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Andy Harris (politician)

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Andy Harris
Andy Harris 115th Congress (cropped).jpg
Member of the U.S. House of Representatives
from Maryland's 1st district
Assumed office
January 3, 2011
Preceded byFrank Kratovil
Member of the Maryland Senate
In office
January 13, 1999 – January 3, 2011
Preceded byVernon Boozer (9th)
Norman Stone (7th)
Succeeded byRobert Kittleman (9th)
J.B. Jennings (7th)
Constituency9th district (1999–2003)
7th district (2003–2011)
Personal details
Born
Andrew Peter Harris

(1957-01-25) January 25, 1957 (age 65)
New York City, New York, U.S.
Political partyRepublican
Spouse(s)
Cookie Harris
(m. 1981; died 2014)

Nicole Beus
(m. 2017)
[1]
Children5
Residence(s)Cockeysville, Maryland, U.S.
EducationJohns Hopkins University (BS, MD, MHS)
Signature
WebsiteHouse website
Military service
Allegiance United States
Branch/service United States Navy
Years of service1988–2010
RankUS-O5 insignia.svg Commander
UnitUnited States Navy Reserve Medical Corps
Battles/warsOperation Desert Storm

Andrew Peter Harris (born January 25, 1957) is an American politician and a former physician who has been the U.S. representative for Maryland's 1st congressional district since 2011. The district includes the entire Eastern Shore, as well as several eastern exurbs of Baltimore. He is currently the only Republican member of Maryland's congressional delegation. Harris previously served in the Maryland Senate.

Early life, education, and career[edit]

Harris's father was Zoltán Harris, an anesthesiologist who was born in Miskolc, Hungary, in 1911 and emigrated to the United States in 1950; his mother, Irene (Koczerzuk), was born in Zarice, Poland.[2][3][4] Harris was born in New York, grew up in Queens, and attended Regis High School in Manhattan.[5]

Harris earned his BS in biology (1977) and his MD (1980) from The Johns Hopkins University. The university's Bloomberg School of Hygiene and Public Health conferred his MHS in 1995 in health policy and management and health finance and management.[2]

Harris served in the Navy Medical Corps and the U.S. Naval Reserve as a lieutenant commander on active duty during Operation Desert Storm.[2] He previously worked as an anesthesiologist, as an associate professor of anesthesiology and critical care medicine, and as chief of obstetric anesthesiology at the Johns Hopkins Hospital. Harris also served as commanding officer for the Johns Hopkins Naval Reserve Medical Unit from 1989 to 1992.[2]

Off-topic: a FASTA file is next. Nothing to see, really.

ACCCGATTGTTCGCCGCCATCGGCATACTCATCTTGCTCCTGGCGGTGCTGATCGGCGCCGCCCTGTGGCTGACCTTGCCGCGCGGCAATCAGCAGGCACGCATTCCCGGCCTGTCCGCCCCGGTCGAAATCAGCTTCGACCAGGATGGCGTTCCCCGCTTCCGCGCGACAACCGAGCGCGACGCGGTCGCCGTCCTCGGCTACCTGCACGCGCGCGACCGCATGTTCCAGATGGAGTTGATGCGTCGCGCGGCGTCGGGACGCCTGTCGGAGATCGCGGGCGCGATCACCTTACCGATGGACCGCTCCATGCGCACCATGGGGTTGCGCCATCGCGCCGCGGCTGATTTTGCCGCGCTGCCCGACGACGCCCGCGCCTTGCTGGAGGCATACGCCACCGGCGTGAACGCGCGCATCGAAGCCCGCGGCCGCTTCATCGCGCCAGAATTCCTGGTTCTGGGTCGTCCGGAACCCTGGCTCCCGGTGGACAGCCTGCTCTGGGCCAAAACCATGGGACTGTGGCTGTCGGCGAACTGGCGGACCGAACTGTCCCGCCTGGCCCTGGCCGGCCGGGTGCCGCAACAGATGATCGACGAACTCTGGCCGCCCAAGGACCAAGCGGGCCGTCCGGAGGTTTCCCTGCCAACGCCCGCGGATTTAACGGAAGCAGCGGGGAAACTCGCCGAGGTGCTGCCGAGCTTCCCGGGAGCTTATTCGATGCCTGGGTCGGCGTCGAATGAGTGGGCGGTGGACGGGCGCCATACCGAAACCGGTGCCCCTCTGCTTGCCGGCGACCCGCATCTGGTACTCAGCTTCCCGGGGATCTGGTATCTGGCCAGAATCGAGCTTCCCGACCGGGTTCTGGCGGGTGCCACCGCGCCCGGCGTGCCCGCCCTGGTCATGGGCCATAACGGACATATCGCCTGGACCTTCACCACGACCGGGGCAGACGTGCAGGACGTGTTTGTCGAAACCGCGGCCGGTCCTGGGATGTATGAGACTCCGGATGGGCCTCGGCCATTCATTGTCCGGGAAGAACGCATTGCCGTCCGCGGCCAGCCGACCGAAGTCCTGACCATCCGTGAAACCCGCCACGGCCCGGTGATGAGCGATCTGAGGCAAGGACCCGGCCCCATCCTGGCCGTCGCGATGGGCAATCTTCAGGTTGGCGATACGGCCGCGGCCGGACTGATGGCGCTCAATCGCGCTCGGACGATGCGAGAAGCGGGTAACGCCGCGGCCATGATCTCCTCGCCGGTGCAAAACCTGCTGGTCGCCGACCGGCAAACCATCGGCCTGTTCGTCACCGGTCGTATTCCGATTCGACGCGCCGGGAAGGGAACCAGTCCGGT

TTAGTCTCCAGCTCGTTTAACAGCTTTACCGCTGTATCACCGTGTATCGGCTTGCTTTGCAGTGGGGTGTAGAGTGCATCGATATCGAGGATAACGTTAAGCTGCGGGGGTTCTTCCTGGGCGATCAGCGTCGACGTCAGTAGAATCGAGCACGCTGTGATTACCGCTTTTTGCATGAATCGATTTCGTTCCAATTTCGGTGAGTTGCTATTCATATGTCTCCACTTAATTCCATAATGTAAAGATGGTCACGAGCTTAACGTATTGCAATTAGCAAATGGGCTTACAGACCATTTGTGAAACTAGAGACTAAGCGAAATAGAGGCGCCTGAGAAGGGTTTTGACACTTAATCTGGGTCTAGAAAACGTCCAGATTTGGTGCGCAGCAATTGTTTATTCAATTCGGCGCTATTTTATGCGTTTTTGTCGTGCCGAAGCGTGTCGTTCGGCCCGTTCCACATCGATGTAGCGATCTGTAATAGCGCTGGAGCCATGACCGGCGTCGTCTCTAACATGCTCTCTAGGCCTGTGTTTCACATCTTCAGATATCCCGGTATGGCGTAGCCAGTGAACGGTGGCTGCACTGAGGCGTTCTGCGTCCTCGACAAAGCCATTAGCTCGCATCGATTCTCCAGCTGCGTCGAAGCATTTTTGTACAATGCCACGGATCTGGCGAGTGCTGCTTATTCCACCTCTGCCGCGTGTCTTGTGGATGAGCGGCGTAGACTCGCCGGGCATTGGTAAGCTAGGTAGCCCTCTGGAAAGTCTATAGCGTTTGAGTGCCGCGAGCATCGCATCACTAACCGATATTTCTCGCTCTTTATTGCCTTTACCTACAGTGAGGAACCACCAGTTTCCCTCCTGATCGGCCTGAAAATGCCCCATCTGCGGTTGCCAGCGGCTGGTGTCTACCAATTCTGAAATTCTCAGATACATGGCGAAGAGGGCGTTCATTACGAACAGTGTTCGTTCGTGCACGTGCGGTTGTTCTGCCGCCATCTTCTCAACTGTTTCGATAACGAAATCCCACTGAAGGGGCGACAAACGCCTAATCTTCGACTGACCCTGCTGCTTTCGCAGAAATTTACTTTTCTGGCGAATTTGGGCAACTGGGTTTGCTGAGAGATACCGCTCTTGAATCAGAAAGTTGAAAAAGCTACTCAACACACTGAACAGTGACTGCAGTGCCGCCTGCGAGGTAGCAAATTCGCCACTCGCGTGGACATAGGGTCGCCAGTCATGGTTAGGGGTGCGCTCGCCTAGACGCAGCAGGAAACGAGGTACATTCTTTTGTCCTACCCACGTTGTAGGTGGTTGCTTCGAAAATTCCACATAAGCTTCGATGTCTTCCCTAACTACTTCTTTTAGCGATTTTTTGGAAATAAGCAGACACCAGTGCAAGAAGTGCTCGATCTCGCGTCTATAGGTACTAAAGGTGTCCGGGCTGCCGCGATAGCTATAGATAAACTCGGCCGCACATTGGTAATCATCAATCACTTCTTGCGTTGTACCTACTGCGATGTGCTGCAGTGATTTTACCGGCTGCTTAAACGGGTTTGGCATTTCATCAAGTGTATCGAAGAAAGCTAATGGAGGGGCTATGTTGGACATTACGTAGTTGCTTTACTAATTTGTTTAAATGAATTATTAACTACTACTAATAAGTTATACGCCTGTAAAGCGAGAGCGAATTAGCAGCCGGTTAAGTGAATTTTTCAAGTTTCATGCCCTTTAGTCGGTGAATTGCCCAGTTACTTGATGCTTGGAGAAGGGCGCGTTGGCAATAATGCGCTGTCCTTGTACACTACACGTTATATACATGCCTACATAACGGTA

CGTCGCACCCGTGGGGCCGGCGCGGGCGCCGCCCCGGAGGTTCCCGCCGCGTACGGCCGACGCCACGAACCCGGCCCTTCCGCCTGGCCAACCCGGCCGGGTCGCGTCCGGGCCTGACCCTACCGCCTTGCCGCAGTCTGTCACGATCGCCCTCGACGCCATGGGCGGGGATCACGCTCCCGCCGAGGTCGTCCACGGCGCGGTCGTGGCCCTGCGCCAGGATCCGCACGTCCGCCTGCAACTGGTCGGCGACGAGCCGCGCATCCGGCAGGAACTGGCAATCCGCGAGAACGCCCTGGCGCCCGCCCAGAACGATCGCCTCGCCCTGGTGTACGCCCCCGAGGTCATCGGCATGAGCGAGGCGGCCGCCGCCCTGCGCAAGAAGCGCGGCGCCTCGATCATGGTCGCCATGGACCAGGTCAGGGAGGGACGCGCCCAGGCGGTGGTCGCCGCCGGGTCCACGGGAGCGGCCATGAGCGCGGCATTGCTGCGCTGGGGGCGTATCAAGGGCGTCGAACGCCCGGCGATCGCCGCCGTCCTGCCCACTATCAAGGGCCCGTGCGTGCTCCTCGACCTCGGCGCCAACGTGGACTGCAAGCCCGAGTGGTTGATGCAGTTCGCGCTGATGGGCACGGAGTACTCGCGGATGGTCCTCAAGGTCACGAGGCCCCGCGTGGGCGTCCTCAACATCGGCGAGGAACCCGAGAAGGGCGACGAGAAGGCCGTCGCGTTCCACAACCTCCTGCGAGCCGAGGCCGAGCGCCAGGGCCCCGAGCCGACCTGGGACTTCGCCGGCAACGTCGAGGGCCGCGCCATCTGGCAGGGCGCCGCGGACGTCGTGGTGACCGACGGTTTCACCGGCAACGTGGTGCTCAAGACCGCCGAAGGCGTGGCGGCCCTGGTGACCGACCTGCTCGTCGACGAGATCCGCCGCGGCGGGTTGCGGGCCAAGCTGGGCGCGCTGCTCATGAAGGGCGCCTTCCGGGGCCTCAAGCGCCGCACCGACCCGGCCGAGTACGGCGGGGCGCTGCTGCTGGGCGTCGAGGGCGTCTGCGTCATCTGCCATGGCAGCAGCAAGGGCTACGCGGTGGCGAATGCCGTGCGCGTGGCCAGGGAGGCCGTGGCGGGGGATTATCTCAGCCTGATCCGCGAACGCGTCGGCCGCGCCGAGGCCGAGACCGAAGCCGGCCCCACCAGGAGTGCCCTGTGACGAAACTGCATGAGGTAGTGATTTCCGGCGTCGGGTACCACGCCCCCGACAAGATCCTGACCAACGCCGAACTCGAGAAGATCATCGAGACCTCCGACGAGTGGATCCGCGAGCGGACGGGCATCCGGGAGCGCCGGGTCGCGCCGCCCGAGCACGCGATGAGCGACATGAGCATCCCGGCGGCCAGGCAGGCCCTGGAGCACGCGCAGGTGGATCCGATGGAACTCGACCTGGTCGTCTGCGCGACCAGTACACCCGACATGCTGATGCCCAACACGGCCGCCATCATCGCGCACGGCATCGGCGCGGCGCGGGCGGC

Maryland General Assembly[edit]

Harris was first elected to the Maryland Senate in 1998 for District 9, including part of Baltimore County.[6] He defeated his predecessor, Minority Leader F. Vernon Boozer, in the 1998 primary election.[7] A major factor in the race was Boozer's role in derailing an attempt to ban partial-birth abortion a year earlier; the bill's sponsor, fellow state senator Larry Haines, supported Harris's primary bid.[8] In the general election he defeated Democratic challenger Anthony O. Blades.

His district was later redrawn to be District 7, representing parts of Harford County, succeeding Norman Stone.[9] He defeated Democratic challenger Diane DeCarlo in the general election in 2002,[10] and from 2003 to 2006 served as the minority whip.[2] In 2006, he won re-election, this time defeating Patricia A. Foerster.[11] He was succeeded by J. B. Jennings.[12]

U.S. House of Representatives[edit]

Elections[edit]

2008[edit]

Harris defeated incumbent Republican Wayne Gilchrest and State Senator E. J. Pipkin in the Republican primary for Maryland's 1st congressional district.[13] Harris ran to the right of Gilchrest, one of the moderate Republicans in the House. He explained that he was upset with Gilchrest's decision to support a Democrat-sponsored bill setting a timetable for troop withdrawal from Iraq and suspected that many of his constituents also felt that way. He was endorsed by the Club for Growth,[14] which raised nearly $250,000 for him,[15] and by former governor Bob Ehrlich,[16] seven of 10 state senators who represent parts of the district, and House Minority Leader Anthony O'Donnell.[17] His general election opponent Frank Kratovil criticized the Club for Growth's policies, and Harris for having its support.[18] Gilchrest endorsed Kratovil for the general election.[19]

On paper, Harris had a strong advantage in the general election due to its Republican lean. Although Democrats and Republicans are nearly tied in registration, the district has a strong tinge of social conservatism that favors Republicans. It had been in Republican hands for all but 14 years since 1947, although Kratovil received a significant boost when Gilchrest endorsed him over Harris.[19]

On election night, Kratovil led Harris by 915 votes. After two rounds of counting absentee ballots, Kratovil's lead grew to 2,000 votes. Forecasting that there was little chance for Harris to close the gap, most media outlets declared Kratovil the winner on the night of November 7.[20][21] Harris conceded on November 11.